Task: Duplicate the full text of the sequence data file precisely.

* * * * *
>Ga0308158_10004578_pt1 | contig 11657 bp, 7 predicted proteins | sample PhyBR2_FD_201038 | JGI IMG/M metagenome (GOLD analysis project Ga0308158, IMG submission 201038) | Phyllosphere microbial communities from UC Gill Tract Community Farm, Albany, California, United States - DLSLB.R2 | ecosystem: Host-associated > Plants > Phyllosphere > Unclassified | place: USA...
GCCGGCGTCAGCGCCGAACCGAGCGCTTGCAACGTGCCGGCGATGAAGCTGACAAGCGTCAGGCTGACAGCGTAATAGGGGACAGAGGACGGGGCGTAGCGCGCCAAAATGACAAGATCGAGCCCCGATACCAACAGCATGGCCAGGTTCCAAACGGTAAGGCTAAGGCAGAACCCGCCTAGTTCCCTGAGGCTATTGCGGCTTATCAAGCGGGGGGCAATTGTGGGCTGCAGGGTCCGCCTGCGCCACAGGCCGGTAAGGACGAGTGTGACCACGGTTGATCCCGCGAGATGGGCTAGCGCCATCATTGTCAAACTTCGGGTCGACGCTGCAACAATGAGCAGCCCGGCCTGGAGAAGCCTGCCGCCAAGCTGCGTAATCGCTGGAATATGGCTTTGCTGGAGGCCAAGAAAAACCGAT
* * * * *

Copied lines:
>Ga0308158_10004578_pt1 | contig 11657 bp, 7 predicted proteins | sample PhyBR2_FD_201038 | JGI IMG/M metagenome (GOLD analysis project Ga0308158, IMG submission 201038) | Phyllosphere microbial communities from UC Gill Tract Community Farm, Albany, California, United States - DLSLB.R2 | ecosystem: Host-associated > Plants > Phyllosphere > Unclassified | place: USA...
GCCGGCGTCAGCGCCGAACCGAGCGCTTGCAACGTGCCGGCGATGAAGCTGACAAGCGTCAGGCTGACAGCGTAATAGGGGACAGAGGACGGGGCGTAGCGCGCCAAAATGACAAGATCGAGCCCCGATACCAACAGCATGGCCAGGTTCCAAACGGTAAGGCTAAGGCAGAACCCGCCTAGTTCCCTGAGGCTATTGCGGCTTATCAAGCGGGGGGCAATTGTGGGCTGCAGGGTCCGCCTGCGCCACAGGCCGGTAAGGACGAGTGTGACCACGGTTGATCCCGCGAGATGGGCTAGCGCCATCATTGTCAAACTTCGGGTCGACGCTGCAACAATGAGCAGCCCGGCCTGGAGAAGCCTGCCGCCAAGCTGCGTAATCGCTGGAATATGGCTTTGCTGGAGGCCAAGAAAAACCGAT